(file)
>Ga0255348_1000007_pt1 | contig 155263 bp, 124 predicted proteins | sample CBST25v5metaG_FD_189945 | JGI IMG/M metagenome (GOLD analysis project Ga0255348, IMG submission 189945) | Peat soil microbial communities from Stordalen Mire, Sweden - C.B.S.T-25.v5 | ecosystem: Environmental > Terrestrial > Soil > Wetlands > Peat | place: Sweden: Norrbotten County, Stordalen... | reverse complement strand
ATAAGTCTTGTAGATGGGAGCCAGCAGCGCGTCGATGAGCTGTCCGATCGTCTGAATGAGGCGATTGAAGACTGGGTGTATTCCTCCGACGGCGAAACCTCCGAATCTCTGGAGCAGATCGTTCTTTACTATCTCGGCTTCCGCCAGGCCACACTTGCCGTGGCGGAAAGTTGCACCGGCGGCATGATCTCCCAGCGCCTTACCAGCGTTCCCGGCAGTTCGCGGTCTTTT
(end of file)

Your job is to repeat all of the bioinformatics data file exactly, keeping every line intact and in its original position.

>Ga0255348_1000007_pt1 | contig 155263 bp, 124 predicted proteins | sample CBST25v5metaG_FD_189945 | JGI IMG/M metagenome (GOLD analysis project Ga0255348, IMG submission 189945) | Peat soil microbial communities from Stordalen Mire, Sweden - C.B.S.T-25.v5 | ecosystem: Environmental > Terrestrial > Soil > Wetlands > Peat | place: Sweden: Norrbotten County, Stordalen... | reverse complement strand
ATAAGTCTTGTAGATGGGAGCCAGCAGCGCGTCGATGAGCTGTCCGATCGTCTGAATGAGGCGATTGAAGACTGGGTGTATTCCTCCGACGGCGAAACCTCCGAATCTCTGGAGCAGATCGTTCTTTACTATCTCGGCTTCCGCCAGGCCACACTTGCCGTGGCGGAAAGTTGCACCGGCGGCATGATCTCCCAGCGCCTTACCAGCGTTCCCGGCAGTTCGCGGTCTTTT